The State Construction Sector in Cuba Remains Without Workers Due to Flight to the Private Sector

Last week it was announced that 10,000 electrical workers left their positions in 2022, and this Monday the news was amplified with a report on the absence of construction employees, in this case in Sancti Spíritus. (Juventud Rebelde)

14ymedio bigger 14ymedio, Madrid, March 6, 2023 — The flight of professionals from the state sector in Cuba has become an issue for the official press, which gives figures for a situation that was already known at street level. Last week it was announced that 10,000 electrical workers left their positions in 2022, and this Monday the news was amplified with a report on the absence of construction employees, in this case in Sancti Spíritus.

In the last eight years, the province’s Construction and Assembly Company lost 1,000 workers, 500 of them in 2022. The Ministry of Construction estimates that the province needs at least twice as many personnel as it has at the moment.

In 2015, the entity had 2,426 employees, but emigration and flight to the private sector have left it without manual labor, the official newspaper Escambray said on Monday, “I don’t want to spend my last years of work with a salary that doesn’t even reach 3,000 pesos [$125/month] because how am I going to retire? That’s why I went to an SME [small and medium-sized enterprise], with the expectation that my salary would be increased, which is now triple and sometimes more,” argues one of the former workers, who after 30 years in construction refuses to return because he seeks to “subsist.”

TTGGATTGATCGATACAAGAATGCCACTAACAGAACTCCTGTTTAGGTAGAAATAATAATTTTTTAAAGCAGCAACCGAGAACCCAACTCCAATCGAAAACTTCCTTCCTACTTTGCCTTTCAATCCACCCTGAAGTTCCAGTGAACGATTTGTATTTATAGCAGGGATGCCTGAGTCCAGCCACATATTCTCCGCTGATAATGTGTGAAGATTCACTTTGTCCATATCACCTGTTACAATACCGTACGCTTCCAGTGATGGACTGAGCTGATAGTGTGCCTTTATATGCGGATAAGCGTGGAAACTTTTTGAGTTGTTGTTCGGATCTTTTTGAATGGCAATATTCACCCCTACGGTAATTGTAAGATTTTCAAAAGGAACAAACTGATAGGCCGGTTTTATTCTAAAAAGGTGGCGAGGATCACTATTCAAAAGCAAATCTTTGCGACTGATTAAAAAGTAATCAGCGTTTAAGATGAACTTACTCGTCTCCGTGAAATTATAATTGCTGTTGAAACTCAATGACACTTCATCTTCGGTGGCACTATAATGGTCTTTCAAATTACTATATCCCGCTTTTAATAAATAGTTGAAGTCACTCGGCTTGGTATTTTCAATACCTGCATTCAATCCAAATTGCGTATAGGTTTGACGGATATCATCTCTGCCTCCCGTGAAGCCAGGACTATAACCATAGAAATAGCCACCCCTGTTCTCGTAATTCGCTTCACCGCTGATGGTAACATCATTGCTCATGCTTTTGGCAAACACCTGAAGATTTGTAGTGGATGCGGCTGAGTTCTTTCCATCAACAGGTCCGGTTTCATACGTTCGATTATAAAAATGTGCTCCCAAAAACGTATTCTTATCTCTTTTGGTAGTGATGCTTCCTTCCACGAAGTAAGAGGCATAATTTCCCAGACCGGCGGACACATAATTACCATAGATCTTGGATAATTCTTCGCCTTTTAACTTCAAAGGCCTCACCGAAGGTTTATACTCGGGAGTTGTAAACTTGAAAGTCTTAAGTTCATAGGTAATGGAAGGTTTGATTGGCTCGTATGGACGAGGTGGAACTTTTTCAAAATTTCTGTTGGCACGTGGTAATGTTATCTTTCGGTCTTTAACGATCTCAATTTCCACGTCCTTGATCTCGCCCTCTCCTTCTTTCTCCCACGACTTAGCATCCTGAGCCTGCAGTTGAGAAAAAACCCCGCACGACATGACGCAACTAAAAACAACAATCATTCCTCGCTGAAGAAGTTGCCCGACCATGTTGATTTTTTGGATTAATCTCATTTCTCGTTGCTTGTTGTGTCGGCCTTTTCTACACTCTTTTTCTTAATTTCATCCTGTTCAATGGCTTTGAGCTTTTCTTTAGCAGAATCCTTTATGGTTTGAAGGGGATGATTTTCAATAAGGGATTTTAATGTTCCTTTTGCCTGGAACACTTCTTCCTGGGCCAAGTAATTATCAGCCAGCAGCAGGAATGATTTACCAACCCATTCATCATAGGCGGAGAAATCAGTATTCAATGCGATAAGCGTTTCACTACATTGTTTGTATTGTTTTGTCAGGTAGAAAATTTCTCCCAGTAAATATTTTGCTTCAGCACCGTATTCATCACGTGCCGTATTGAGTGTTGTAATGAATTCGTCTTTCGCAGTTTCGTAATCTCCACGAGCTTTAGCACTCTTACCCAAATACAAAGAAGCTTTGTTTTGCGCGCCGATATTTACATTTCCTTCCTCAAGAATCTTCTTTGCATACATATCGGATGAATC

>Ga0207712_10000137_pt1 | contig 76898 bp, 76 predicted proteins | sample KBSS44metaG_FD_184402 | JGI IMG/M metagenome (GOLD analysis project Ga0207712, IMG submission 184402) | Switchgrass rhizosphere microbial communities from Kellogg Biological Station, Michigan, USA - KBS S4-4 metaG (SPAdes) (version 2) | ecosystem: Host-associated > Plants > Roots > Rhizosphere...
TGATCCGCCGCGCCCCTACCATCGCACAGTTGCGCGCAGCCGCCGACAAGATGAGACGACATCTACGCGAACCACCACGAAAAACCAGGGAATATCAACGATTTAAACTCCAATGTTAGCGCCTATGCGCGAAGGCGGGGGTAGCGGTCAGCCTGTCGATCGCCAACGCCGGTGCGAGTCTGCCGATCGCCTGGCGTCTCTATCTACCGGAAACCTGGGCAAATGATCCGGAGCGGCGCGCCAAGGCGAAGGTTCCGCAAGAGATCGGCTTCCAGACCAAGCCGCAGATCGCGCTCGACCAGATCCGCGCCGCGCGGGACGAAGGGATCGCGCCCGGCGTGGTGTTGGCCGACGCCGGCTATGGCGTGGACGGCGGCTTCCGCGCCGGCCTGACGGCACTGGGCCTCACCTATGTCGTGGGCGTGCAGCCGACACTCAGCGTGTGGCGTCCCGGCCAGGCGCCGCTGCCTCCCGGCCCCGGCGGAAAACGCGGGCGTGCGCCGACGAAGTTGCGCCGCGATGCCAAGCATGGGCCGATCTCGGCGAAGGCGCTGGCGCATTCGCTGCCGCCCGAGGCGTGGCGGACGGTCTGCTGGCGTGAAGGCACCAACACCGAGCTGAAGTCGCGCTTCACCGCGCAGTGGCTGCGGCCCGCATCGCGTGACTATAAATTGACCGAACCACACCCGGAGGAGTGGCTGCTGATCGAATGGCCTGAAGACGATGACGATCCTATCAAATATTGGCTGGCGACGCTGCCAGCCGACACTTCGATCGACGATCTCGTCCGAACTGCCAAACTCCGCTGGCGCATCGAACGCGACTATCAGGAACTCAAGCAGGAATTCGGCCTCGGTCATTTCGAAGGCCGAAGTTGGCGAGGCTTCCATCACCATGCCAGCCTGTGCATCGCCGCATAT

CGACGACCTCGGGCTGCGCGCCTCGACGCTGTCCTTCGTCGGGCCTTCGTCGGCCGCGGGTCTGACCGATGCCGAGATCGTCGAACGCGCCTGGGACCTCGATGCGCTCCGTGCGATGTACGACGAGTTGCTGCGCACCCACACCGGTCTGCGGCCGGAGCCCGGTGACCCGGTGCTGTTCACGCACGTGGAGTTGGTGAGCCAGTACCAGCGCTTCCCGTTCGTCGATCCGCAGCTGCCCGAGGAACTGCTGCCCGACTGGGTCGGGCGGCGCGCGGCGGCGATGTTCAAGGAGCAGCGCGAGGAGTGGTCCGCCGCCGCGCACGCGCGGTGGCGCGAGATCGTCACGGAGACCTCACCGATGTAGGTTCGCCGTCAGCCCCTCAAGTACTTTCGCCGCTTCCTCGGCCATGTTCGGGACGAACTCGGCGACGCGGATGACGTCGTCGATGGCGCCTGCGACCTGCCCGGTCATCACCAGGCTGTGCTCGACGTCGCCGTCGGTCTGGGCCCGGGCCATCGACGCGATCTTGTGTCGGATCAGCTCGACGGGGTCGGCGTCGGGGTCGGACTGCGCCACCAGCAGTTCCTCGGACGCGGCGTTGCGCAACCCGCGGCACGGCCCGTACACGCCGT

According to Osvaldo Acosta Rodríguez, the company’s head of human resources, there is a lack of incentive to keep workers trained in the sector. “We have a school that still trains workers in the different specialties, but there is no established mechanism to retain those who graduate. The same happens with the inmates who go through school and when they leave the penitentiary center are no longer a responsibility of the Ministry of the Interior or of the Court, which also does not have a legal apparatus for them to stay in construction, even when we give them an evaluation that serves anywhere.”

The lack of employees joins the thousand problems that prevent having the raw material for construction. Hydraulic works, industrial construction, tourism, road works and, of course, the execution of housing programs hang in the balance.

To illustrate the decline of a situation that is in a nosedive, an example: in 2019, 12 category A bricklayers were trained, compared to 2 in 2022. The same figure was achieved in category B, but there was not a single carpenter, plumber, welder, worker or installer. As far as specialists are concerned, if we look at the group of basic trades there were 1,260 at the beginning of the year, of which only 877 have remained.

The newspaper wonders who is going to build in the province if the company that must undertake the largest works is in a situation like the one described. “How then are we to build in the province more than twenty works such as the Meliá Trinidad hotel — which at the time required about a hundred men — or more than 100 homes, with only just over 1,426 builders?” it asks.